To elucidate what contributes to this plasticity, we compared the CTCF-binding sites identified in ChIA-PET data sets across the three cell lines. We found that only 36% of CTCF binding sites are constitutive (i.e., “+++”, Fig. 1b), consistent with previous reports22,23. Besides cell-type-specific binding sites, rewiring of shared binding sites also contributes and accounts for 24–44% of the cell-type-specific loops (Fig. 1c and Supplementary Fig. 1b).
Cell-type-specific loops contribute to gene regulation
Loops shared among different cell types exhibit significantly higher interaction strength than the cell-type-specific loops (Supplementary Fig. 1c), questioning whether the latter are biologically relevant. To address this question, we asked whether these loops are involved in gene regulation.
First, we found that cell-type-specific loops harbor a significantly higher ratio of tandem CTCF motif orientation compared to shared loops (Supplementary Fig. 1d). This suggests their involvement in gene regulation, given that tandem loops exhibit more regulatory potential than convergent ones10.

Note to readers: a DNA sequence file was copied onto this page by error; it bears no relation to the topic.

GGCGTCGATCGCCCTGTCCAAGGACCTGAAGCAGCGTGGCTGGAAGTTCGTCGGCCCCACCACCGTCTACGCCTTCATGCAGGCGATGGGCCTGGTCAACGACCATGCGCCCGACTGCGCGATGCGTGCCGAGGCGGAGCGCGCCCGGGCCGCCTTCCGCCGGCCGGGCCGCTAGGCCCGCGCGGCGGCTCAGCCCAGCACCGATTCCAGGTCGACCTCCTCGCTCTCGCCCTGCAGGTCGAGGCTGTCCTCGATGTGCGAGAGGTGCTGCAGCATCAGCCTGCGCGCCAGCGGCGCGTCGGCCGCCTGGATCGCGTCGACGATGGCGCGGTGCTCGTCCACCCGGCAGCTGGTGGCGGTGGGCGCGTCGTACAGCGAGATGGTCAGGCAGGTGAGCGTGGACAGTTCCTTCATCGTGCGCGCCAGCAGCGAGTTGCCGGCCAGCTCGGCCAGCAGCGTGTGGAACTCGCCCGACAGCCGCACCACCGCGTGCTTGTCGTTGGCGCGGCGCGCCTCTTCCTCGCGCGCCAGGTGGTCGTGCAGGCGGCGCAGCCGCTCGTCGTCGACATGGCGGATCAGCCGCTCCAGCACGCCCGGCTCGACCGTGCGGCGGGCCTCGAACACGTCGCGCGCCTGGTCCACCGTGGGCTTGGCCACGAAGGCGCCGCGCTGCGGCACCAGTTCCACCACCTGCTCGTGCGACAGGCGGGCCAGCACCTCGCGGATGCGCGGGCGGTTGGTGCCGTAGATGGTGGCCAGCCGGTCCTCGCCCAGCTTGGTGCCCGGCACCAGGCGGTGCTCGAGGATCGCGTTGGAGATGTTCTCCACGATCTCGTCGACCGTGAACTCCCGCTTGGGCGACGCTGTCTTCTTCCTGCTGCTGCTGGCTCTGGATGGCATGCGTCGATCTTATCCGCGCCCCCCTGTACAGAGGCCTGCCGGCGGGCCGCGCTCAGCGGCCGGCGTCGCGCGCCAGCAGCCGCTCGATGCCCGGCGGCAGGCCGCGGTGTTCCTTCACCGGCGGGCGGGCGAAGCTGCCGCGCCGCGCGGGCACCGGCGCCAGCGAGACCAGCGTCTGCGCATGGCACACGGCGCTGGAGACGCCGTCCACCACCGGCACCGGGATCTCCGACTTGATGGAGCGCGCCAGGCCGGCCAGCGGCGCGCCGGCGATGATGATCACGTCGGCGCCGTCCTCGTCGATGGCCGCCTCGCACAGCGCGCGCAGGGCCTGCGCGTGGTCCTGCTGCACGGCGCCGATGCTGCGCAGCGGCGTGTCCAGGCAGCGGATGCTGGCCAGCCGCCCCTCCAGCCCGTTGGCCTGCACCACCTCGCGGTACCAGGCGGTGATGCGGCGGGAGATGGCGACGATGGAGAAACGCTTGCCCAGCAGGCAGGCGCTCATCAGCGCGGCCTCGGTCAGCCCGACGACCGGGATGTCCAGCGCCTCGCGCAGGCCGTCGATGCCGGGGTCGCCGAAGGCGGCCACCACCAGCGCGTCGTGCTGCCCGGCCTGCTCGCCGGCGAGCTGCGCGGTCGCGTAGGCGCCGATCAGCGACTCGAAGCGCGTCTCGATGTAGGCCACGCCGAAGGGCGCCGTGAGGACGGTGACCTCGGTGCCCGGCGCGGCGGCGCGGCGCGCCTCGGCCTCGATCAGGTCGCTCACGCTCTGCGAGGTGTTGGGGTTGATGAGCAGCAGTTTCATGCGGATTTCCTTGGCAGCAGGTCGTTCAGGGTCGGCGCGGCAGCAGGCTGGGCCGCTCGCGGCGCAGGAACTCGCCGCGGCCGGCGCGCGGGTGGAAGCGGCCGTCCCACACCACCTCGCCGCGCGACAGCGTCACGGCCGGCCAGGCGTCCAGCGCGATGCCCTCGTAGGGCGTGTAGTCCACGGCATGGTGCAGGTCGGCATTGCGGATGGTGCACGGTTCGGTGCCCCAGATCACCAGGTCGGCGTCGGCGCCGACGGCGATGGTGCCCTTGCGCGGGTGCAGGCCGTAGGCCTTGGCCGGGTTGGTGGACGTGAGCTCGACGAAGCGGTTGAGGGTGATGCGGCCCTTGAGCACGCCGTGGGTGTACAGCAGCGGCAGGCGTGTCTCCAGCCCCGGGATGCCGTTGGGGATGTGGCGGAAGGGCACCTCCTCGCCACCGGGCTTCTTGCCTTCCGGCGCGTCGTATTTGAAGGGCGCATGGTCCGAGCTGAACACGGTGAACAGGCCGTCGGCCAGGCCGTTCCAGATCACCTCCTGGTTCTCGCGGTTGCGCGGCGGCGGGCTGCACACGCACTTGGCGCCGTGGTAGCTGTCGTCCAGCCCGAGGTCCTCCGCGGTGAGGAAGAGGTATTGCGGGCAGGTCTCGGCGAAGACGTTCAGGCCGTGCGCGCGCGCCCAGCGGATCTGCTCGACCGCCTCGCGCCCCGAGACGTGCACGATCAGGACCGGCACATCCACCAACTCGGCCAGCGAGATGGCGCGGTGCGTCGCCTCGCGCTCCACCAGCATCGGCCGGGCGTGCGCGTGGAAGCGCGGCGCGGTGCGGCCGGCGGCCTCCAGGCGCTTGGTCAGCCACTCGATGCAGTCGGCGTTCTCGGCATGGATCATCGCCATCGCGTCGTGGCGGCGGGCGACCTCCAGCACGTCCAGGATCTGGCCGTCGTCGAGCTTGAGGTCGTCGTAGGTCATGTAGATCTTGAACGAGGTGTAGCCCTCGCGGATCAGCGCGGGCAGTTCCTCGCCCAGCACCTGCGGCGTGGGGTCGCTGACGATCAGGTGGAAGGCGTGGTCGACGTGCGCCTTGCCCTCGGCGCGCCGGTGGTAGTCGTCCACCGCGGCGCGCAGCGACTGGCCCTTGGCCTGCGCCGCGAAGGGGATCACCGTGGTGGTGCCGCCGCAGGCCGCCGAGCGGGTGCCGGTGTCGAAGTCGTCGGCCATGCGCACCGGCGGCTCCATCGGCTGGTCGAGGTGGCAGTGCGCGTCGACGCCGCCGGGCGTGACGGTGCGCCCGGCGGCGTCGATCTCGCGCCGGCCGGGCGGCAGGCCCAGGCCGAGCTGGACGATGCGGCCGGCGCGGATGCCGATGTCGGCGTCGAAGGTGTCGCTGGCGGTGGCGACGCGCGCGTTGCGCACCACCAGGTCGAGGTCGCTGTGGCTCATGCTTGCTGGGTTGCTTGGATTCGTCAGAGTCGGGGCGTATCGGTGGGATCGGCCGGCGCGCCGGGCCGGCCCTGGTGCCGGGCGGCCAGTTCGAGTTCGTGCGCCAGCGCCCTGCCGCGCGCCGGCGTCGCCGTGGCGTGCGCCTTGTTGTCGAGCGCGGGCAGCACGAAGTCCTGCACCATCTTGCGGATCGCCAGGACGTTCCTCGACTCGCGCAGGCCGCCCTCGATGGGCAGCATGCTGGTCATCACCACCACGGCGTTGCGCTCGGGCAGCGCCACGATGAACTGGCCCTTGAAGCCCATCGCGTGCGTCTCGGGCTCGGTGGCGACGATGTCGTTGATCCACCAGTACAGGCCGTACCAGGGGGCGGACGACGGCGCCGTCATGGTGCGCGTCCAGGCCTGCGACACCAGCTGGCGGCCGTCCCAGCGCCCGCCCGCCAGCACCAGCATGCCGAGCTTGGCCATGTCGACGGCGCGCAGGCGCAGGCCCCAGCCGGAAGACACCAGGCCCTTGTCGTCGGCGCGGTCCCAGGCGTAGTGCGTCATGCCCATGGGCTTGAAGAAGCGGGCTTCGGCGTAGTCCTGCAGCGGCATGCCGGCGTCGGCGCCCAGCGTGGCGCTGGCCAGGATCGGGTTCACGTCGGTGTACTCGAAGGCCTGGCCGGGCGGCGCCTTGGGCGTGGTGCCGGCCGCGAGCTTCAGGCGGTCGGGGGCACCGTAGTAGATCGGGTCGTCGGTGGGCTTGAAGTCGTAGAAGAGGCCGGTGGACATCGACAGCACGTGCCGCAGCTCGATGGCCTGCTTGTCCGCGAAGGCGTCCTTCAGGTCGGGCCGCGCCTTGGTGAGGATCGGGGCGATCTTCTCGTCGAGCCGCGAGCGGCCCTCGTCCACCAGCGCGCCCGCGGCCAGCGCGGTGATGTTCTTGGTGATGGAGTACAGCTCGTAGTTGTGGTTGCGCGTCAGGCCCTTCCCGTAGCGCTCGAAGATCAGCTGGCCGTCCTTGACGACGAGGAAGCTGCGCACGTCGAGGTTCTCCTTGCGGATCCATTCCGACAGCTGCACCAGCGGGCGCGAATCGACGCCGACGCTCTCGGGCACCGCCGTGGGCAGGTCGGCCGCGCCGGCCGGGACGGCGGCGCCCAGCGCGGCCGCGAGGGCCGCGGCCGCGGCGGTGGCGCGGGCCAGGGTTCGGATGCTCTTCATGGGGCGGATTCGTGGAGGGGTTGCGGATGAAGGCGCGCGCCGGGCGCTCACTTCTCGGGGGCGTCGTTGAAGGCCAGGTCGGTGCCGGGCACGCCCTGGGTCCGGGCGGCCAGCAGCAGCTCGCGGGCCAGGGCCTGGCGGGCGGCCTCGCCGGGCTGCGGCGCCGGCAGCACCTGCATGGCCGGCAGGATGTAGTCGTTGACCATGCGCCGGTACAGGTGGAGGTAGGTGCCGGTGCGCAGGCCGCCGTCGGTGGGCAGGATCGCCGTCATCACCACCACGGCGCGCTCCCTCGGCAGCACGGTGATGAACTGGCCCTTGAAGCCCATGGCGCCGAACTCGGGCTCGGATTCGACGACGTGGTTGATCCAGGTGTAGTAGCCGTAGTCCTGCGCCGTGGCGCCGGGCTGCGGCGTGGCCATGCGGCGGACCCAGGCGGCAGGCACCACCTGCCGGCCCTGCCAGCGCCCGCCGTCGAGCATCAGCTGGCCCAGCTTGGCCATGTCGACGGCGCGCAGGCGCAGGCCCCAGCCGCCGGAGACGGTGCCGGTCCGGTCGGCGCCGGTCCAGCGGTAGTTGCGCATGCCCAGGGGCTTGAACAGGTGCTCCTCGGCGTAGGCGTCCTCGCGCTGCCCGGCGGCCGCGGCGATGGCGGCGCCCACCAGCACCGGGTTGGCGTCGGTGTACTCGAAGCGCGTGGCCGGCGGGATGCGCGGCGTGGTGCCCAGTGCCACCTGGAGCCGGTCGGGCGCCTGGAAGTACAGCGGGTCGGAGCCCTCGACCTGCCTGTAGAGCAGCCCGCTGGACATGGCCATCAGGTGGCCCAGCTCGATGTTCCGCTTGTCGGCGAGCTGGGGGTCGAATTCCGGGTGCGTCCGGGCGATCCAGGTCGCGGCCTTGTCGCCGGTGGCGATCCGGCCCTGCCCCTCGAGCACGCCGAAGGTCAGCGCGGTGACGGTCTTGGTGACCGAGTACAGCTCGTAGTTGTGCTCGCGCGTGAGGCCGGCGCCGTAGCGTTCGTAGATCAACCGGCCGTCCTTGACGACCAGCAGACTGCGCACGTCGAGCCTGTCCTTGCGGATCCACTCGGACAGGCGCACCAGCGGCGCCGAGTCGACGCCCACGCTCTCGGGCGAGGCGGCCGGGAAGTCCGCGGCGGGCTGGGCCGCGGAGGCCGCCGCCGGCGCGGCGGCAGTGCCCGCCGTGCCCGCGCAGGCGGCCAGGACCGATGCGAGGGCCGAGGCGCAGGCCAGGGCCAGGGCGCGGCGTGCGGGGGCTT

Second, we asked whether cell-type-specific Super-Enhancers (SEs)31,32 are associated with cell-type-specific loops. SEs regulate cell identity, development, and cancer31,32,33, and CTCF was shown to play a critical role in their hierarchical organization34. Motivated by these findings, we first carried out Disease Ontology analysis on SEs for each cell type using GREAT35, confirming that they are linked with the corresponding disease origin (Supplementary Fig. 1e). Next, we compared SEs in HeLa and K562 and identified three sets: HeLa-specific, common, and K562-specifc. HeLa-specific SEs are preferentially associated with HeLa-specific loops, compared to common SEs (Fig. 1d, left panel). Similarly, K562-specific SEs are preferentially associated with K562-specific loops compared to common SEs (Fig. 1d, left panel). The same conclusion was reached when we compared GM12878 vs HeLa as well as GM12878 vs K562 (Fig. 1d, central and right panels). Taken together, cell-type-specific SEs are more likely to be associated with loops specific to that cell type, suggesting the functional significance of cell-type-specific loops.